The Orchestra has performed several times at Maxwell DeMille's Cicada Club (a 1940s-style supper club located at the historic Oviatt Building in downtown Los Angeles), as well as having performed at the newly-restored Levitt Pavilion in MacArthur Park. 2008 promises to be a year of many more performances by this group, easily the most "authentic" big band in Southern California.

Art Deco Ball 2011
Ed spots the "Nylons Girl"

Art Deco Ball 2011
Now he is really 'splaining what he saw....

Art Deco Ball 2011
The great map was static this evening

Art Deco Ball 2011
"OK Kathy.... Did you see her this time?"

Time For Pronouncements

Art Deco Ball 2011
John Thomas works very hard to make this an excellent event and he did it again this year

Art Deco Ball 2011
A visit to the "head" required planning ahead

Did You Know? - The head (or heads) is a ship's toilet. The name derives from sailing ships in which the toilet area for the regular sailors was placed at the head or bow of the ship.

In sailing ships the toilet was placed in the bow for two reasons. First, since most vessels of the era could not sail directly into the wind, the winds came mostly across the rear of the ship placing the head essentially downwind. Secondly, if placed somewhat above the water line, vents or slots cut near the floor level would allow normal wave action to wash out the facility. Only the captain had his private toilet near his quarters, below the poop deck .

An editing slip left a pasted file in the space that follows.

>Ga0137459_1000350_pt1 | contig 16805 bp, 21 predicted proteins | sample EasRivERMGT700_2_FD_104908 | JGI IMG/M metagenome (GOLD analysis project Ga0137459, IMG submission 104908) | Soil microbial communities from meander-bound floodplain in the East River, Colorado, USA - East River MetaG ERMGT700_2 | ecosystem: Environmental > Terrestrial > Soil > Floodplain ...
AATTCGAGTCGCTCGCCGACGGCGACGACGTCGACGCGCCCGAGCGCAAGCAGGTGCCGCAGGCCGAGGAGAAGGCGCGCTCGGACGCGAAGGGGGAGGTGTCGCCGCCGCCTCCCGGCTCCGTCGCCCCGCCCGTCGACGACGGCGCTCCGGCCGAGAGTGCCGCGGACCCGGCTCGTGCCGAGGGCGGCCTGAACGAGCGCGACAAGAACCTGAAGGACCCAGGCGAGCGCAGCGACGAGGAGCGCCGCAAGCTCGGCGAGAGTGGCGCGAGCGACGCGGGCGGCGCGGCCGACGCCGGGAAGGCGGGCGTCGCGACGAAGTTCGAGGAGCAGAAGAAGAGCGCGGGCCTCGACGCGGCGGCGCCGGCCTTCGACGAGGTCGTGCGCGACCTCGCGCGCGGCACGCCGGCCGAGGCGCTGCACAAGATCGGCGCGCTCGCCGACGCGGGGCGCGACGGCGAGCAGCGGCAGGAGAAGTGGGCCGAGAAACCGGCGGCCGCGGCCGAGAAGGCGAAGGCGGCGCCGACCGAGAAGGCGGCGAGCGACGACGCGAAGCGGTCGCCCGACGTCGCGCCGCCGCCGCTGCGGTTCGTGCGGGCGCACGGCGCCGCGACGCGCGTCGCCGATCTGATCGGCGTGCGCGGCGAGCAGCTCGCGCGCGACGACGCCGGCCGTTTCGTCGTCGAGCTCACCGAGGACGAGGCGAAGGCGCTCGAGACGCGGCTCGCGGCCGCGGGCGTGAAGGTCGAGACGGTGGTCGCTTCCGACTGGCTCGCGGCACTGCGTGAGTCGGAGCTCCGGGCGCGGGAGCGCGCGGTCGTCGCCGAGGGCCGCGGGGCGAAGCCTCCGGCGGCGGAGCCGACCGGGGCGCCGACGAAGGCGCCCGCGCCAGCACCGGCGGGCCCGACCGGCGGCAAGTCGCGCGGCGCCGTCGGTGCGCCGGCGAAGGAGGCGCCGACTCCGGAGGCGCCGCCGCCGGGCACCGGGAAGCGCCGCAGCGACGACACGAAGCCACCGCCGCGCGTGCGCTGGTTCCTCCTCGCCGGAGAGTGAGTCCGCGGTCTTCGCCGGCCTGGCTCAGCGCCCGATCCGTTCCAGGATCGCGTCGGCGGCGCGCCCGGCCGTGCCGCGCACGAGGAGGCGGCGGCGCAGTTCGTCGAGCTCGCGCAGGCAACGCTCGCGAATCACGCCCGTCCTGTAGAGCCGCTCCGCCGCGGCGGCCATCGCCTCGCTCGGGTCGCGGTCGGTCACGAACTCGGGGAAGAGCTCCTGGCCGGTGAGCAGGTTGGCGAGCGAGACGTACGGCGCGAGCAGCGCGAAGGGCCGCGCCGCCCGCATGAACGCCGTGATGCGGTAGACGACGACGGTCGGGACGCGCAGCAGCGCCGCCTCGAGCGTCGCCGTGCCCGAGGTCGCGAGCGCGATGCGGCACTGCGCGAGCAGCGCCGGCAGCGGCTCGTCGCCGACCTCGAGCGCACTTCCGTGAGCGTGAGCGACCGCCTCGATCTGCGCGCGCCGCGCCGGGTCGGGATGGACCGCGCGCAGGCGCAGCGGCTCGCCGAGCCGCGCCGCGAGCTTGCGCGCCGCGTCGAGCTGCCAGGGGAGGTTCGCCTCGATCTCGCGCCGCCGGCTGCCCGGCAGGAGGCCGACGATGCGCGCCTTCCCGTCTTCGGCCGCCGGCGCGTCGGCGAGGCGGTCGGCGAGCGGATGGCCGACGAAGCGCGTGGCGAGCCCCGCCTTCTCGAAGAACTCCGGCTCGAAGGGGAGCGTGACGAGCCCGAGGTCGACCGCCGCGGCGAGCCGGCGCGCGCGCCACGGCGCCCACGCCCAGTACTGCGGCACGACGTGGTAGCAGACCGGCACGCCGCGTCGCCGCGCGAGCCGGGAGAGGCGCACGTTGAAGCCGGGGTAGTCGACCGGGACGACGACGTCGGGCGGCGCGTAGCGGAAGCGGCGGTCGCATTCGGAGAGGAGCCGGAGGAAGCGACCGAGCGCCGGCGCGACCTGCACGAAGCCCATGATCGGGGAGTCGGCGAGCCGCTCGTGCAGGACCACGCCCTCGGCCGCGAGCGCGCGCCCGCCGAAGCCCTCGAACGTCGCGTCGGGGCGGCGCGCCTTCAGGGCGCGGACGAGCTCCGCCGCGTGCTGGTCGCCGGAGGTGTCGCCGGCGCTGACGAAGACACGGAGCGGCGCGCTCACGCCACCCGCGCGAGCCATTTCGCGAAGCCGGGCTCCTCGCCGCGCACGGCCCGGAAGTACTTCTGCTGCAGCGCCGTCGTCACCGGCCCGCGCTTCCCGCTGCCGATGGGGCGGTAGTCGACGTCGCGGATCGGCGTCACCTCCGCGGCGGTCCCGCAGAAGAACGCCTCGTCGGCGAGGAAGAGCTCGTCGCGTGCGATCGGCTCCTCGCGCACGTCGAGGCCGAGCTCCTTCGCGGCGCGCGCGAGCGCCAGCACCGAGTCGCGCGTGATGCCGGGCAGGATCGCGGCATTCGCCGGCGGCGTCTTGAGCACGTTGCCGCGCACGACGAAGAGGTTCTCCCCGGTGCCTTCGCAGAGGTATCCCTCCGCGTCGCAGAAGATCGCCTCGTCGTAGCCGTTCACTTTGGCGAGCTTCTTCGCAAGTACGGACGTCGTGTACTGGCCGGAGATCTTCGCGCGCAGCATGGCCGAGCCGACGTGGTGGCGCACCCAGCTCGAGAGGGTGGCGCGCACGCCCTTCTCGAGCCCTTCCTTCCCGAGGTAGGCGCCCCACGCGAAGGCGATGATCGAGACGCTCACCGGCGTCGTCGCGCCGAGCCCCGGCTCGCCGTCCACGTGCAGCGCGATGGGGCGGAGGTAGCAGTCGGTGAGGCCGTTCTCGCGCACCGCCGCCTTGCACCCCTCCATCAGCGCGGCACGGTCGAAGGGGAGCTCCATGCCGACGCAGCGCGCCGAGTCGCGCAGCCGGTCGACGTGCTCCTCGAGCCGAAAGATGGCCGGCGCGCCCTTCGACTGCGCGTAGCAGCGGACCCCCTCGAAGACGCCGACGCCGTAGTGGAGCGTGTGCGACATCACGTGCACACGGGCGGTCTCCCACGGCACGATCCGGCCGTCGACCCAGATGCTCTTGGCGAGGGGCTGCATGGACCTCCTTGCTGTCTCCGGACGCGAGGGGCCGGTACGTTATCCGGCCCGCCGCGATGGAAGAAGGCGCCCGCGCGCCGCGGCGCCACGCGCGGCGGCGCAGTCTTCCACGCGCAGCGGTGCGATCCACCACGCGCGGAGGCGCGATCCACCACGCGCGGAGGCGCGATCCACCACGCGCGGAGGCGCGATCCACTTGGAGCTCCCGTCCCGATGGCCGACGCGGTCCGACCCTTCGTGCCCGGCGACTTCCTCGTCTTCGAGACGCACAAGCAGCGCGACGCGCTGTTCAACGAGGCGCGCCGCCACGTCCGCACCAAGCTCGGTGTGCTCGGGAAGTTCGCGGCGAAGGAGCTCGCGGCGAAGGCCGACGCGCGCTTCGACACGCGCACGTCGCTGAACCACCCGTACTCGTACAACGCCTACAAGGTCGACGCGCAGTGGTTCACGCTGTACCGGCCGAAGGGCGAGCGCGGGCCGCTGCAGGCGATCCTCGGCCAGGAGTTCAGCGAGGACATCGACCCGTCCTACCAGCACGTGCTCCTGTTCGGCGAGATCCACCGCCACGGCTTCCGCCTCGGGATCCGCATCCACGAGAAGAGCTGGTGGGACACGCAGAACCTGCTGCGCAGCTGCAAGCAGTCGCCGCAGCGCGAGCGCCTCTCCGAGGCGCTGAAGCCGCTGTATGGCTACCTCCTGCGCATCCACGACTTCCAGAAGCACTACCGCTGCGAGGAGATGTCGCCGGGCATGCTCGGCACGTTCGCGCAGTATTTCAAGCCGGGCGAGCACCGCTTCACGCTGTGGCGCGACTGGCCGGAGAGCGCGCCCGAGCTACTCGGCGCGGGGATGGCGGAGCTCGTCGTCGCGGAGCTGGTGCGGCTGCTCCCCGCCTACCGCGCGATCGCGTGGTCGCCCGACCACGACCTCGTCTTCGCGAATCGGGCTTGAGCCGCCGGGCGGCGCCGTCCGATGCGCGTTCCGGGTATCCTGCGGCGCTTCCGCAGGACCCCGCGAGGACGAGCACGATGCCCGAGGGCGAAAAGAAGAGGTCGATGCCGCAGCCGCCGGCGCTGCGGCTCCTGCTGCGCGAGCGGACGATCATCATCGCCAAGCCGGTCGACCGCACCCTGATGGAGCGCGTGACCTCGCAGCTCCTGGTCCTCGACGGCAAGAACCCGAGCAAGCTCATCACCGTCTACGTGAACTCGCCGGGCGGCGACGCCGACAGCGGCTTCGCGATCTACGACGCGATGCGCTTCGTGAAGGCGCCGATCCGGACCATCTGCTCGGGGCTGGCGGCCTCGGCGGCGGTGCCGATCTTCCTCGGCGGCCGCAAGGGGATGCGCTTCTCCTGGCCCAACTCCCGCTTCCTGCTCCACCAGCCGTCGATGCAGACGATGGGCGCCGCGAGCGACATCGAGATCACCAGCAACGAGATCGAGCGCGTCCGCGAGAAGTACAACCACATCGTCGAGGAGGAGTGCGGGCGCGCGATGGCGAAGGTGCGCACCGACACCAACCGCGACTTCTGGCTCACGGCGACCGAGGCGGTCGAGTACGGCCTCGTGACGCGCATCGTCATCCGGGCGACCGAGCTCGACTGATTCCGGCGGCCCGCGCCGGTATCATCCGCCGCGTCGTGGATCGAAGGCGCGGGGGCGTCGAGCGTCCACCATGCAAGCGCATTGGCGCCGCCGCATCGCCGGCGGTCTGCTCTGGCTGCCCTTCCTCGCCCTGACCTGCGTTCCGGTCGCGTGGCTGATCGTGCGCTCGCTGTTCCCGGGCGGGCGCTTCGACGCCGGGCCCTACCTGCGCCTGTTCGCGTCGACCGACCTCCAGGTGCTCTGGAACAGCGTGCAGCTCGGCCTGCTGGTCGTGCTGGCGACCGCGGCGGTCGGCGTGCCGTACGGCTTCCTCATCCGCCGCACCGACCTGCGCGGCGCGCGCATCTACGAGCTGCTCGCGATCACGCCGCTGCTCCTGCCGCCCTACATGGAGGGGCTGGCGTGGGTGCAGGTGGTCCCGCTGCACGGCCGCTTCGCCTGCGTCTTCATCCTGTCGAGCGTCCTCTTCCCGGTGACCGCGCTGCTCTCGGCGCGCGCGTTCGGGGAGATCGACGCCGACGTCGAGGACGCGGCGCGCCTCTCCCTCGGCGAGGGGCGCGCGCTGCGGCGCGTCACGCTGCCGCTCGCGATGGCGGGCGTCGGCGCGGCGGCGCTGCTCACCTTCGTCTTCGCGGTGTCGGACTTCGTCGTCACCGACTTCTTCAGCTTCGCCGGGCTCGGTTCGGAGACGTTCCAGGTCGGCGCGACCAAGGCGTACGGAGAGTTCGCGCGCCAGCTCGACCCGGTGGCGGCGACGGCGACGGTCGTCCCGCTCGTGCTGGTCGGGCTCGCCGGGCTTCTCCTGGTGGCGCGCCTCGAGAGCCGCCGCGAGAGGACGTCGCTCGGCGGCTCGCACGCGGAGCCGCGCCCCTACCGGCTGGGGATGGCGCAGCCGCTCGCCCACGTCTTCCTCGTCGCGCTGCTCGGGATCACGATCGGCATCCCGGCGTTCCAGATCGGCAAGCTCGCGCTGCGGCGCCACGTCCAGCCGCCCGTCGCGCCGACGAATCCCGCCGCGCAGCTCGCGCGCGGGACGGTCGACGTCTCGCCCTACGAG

Art Deco Ball 2011
The "head" of years gone by ... The opposite end of the ship from the Poop Deck

Did You Know? - In naval architecture, a poop deck is a deck that forms the roof of a cabin built in the rear, or "aft", part of the superstructure of a ship. The name originates from the French word for stern, la poupe, from Latin puppis. Thus the poop deck is technically a stern deck, which in sailing ships was usually elevated as the roof of the stern or "after" cabin, also known as the "poop cabin". In sailing ships, with the helmsman at the stern, an elevated position was ideal for both navigation and observation of the crew and sails.

Art Deco Ball 2011
"I think I will wait until I get home!"

Throw Some Water On The Floor... They Are Hitting The Floor Again

Art Deco Ball 2011
Zooooooming around the floor


Look out ahead... Here we come

Art Deco Ball 2011
It's black and white.....

Art Deco Ball 2011
Paul tries to remember the new step from last week

Art Deco Ball 2011
"See.... They are giving us space because they know what happens when we begin to spin!!"

Art Deco Ball 2011
OK, Paul remembered... First to the right and then to the left.... stand up, sit down, fight fight fight.... Nope, wrong one!

Art Deco Ball 2011
We are flying and almost the last folks on the floor

Do We Have To Go Home???

Midnight Midnight
Time to rest and get ready for tomorrow

Art Deco Ball 2011
The ghosts are out and about this evening.... It is 12:15

Art Deco Ball 2011
It's a bit romantic out here on the deck.....

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Page 1 - Saturday Evening Art Deco Ball | Page 2 - Sunday Afternoon Tea Dance | Page 3 - Sir Winston's